If there is any wisdom running through my life now, in my walking on this earth, it came from listening in the Great Silence to the stones, trees, space, the wild animals, to the pulse of all life as my heartbeat. (Vijali Hamilton)
I took a knife skills class last Sunday and discovered I must be one of the most inept people in the world when it comes to handling a chef’s knife. Thankfully a dear friend was in the class too; she provided moral support.
At one point in the class, a student told me: “I don’t hold out any hope for you. You’re never going to get this.” She, another baby boomer like me, was totally serious – not one grain of humor or teasing in her comment. I must say the comment caught me a bit off guard. I didn’t react defensively, but I didn’t want to ignore the hurtful nature of her comment either. Using a kind tone, I responded that she would not make a good teacher, that good teaching required encouragement.
In retrospect, I wish I had responded differently. Trying to keep up with what the instructor was saying, I didn’t take time to consider how best to respond. Over the years, I have learned a great deal from Brené Brown’s work on shame. I realized that although the woman’s comment was shaming, my response was unintentionally that way too. Even though I made the comment without anger, my statement was about her as a person, not about her behavior.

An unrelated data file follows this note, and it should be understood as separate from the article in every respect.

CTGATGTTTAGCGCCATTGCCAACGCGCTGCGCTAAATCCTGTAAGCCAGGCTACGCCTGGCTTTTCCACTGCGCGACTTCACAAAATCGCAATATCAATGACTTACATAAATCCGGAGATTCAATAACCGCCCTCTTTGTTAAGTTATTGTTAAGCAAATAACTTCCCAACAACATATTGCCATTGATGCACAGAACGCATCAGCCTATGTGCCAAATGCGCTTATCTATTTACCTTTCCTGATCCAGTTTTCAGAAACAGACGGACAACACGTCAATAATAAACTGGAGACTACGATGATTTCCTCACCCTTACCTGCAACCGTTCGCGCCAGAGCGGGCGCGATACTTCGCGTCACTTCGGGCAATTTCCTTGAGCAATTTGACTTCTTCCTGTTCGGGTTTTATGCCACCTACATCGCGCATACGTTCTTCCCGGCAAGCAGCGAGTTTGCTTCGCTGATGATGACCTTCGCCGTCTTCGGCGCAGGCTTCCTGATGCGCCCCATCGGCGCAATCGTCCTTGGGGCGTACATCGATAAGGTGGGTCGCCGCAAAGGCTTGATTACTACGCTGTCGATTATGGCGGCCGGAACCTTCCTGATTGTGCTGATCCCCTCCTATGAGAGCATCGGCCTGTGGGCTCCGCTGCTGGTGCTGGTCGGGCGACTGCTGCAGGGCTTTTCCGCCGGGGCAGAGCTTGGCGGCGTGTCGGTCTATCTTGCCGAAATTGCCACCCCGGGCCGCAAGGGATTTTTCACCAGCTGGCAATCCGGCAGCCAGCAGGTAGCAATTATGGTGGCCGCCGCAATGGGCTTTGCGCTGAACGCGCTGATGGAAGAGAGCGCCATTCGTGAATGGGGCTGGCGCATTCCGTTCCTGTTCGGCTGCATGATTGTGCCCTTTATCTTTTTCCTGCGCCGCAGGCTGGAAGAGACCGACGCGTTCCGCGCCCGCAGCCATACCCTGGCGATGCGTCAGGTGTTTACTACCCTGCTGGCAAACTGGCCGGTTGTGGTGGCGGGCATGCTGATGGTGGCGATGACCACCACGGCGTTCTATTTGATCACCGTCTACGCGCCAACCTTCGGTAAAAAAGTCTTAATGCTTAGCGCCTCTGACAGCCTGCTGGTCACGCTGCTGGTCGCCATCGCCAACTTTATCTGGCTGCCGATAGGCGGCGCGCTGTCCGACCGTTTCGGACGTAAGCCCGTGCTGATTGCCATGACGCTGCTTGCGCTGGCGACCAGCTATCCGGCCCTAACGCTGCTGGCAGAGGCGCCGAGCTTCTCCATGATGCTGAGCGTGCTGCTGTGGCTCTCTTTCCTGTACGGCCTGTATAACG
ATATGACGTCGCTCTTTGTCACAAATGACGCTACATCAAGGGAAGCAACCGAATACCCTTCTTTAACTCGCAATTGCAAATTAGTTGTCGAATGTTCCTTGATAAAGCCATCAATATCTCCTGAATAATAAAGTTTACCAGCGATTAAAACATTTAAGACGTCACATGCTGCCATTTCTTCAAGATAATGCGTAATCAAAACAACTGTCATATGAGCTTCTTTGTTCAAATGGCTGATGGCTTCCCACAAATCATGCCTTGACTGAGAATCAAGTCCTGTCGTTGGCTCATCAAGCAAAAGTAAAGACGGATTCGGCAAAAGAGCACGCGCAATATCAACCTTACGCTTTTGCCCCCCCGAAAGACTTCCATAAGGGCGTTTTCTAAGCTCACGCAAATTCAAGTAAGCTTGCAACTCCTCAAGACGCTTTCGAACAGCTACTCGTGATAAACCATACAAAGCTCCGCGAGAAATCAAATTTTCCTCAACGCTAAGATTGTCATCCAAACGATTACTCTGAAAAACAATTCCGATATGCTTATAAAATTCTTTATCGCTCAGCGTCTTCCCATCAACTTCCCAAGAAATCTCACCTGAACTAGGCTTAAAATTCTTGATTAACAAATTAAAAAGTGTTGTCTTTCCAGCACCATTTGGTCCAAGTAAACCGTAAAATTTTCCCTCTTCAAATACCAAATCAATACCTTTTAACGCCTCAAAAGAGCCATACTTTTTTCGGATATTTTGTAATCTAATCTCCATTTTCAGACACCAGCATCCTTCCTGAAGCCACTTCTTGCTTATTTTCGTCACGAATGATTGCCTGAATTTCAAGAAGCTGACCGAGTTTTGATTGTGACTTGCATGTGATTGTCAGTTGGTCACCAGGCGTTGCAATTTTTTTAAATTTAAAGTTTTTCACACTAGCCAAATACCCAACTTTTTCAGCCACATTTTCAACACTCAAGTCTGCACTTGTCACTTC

I didn’t mean to imply that the woman wasn’t a good person, only that her comment wasn’t helpful. Instead, I wish I had said something like: “Your comment is not constructive; encouragement would be much more helpful. I’ve always found that my best teachers were those who encouraged me and made success seem possible.” I probably won’t have a chance to circle back with that student and do it differently, but I will keep this lesson in mind when criticized in the future.
Ironically, the woman’s comment was instructive in other ways. It made me realize how far I’ve come and how much I’ve learned from Brené. Years ago, the perfectionist I was would have felt ashamed; I would not have dared to take another cooking class. I realized the woman’s comment said a great deal more about her and her unhappiness than it did about me.
Brené has taught me to be vulnerable and move beyond my comfort zone. I really had fun in the knife skills class, so I’ve dared greatly in signing up for another cooking class. Heaven help us all. 😉
The beauty of a woman is not in a facial mode but the true beauty in a woman is reflected in her soul. It is the caring that she lovingly gives, the passion that she shows. The beauty of a woman grows with the passing years. (Audrey Hepburn)